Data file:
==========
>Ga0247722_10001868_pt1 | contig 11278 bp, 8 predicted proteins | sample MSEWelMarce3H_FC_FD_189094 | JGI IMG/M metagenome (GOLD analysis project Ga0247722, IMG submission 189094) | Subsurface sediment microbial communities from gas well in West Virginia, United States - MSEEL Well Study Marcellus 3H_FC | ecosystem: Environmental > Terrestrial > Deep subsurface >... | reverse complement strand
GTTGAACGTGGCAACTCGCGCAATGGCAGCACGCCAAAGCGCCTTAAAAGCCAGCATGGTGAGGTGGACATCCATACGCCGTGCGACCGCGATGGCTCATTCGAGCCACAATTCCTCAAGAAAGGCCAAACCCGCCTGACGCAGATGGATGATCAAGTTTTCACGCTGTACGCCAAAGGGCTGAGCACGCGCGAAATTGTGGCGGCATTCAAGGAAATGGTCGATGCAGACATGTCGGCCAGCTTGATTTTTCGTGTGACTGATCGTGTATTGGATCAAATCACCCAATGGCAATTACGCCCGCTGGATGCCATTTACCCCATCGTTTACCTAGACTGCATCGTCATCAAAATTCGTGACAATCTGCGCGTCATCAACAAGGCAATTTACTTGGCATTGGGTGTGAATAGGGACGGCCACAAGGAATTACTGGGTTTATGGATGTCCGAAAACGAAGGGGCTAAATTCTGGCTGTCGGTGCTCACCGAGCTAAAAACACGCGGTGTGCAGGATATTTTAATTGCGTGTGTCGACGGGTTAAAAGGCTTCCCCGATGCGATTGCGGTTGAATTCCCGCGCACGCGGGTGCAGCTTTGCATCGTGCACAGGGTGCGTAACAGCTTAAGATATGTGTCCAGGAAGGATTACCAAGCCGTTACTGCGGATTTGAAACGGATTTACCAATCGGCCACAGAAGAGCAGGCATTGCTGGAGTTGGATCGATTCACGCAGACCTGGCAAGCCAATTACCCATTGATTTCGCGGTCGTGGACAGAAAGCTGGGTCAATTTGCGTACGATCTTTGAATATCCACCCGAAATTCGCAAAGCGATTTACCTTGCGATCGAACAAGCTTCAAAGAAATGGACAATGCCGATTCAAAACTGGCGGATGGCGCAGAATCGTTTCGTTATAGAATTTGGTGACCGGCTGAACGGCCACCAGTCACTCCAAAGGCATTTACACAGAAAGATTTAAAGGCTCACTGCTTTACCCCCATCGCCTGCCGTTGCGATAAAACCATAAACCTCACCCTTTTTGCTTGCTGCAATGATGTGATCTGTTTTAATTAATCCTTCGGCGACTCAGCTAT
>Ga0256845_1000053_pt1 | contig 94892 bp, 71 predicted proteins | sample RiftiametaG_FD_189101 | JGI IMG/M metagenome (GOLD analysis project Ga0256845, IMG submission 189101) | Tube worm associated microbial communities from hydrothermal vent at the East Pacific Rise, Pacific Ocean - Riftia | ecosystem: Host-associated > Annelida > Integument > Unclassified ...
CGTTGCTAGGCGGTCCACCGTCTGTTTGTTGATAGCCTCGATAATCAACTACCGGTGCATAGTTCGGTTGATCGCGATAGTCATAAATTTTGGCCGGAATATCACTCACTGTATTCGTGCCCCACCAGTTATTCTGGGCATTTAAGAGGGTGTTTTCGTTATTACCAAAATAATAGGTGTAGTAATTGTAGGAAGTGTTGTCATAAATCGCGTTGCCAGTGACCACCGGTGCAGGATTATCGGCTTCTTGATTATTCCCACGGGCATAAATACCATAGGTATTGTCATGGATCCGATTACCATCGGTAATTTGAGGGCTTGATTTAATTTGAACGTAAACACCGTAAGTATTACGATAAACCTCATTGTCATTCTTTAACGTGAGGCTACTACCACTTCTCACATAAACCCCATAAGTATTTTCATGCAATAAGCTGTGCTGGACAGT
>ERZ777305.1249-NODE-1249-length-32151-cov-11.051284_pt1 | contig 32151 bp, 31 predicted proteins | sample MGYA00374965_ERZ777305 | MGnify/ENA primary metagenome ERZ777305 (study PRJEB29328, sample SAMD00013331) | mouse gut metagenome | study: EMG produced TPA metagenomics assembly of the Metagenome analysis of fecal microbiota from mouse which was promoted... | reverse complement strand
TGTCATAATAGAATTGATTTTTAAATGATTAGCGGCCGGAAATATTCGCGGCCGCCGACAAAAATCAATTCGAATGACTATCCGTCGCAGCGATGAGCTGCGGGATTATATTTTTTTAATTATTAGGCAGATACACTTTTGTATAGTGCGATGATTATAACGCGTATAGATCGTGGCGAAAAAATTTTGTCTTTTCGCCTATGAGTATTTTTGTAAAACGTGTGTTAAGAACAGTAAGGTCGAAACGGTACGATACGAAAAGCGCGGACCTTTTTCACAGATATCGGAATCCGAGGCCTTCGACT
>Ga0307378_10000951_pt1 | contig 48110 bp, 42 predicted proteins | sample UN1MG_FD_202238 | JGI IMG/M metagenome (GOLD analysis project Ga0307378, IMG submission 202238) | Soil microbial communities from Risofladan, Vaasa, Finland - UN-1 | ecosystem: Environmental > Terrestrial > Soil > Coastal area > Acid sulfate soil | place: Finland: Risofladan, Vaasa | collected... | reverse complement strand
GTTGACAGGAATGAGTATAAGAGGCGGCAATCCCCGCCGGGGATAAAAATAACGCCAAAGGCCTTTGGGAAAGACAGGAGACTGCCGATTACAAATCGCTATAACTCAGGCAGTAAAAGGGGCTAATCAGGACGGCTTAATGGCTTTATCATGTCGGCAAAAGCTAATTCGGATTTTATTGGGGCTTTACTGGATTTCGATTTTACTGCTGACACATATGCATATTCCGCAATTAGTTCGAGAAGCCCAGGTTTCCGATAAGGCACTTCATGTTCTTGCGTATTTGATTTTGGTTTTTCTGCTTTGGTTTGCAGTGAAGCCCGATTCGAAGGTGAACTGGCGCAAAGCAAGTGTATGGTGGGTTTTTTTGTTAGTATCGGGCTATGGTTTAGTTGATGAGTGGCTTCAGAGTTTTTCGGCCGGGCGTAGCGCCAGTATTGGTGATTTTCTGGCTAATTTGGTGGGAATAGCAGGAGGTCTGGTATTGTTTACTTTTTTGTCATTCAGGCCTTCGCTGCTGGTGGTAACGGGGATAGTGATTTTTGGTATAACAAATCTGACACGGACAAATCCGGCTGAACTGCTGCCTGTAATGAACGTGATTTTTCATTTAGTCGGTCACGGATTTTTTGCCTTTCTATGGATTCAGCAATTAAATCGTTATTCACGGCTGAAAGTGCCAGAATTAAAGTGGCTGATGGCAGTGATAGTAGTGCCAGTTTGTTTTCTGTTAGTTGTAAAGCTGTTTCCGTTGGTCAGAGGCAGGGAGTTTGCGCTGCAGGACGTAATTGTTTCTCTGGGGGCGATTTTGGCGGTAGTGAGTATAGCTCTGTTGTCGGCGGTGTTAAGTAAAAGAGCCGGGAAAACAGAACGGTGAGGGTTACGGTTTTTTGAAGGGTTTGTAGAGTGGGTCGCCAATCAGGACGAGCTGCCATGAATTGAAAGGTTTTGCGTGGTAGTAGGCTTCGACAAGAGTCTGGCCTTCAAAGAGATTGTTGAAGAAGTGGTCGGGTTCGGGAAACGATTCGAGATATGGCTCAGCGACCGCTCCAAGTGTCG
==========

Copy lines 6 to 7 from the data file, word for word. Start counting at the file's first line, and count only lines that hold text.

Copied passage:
TGTCATAATAGAATTGATTTTTAAATGATTAGCGGCCGGAAATATTCGCGGCCGCCGACAAAAATCAATTCGAATGACTATCCGTCGCAGCGATGAGCTGCGGGATTATATTTTTTTAATTATTAGGCAGATACACTTTTGTATAGTGCGATGATTATAACGCGTATAGATCGTGGCGAAAAAATTTTGTCTTTTCGCCTATGAGTATTTTTGTAAAACGTGTGTTAAGAACAGTAAGGTCGAAACGGTACGATACGAAAAGCGCGGACCTTTTTCACAGATATCGGAATCCGAGGCCTTCGACT
>Ga0307378_10000951_pt1 | contig 48110 bp, 42 predicted proteins | sample UN1MG_FD_202238 | JGI IMG/M metagenome (GOLD analysis project Ga0307378, IMG submission 202238) | Soil microbial communities from Risofladan, Vaasa, Finland - UN-1 | ecosystem: Environmental > Terrestrial > Soil > Coastal area > Acid sulfate soil | place: Finland: Risofladan, Vaasa | collected... | reverse complement strand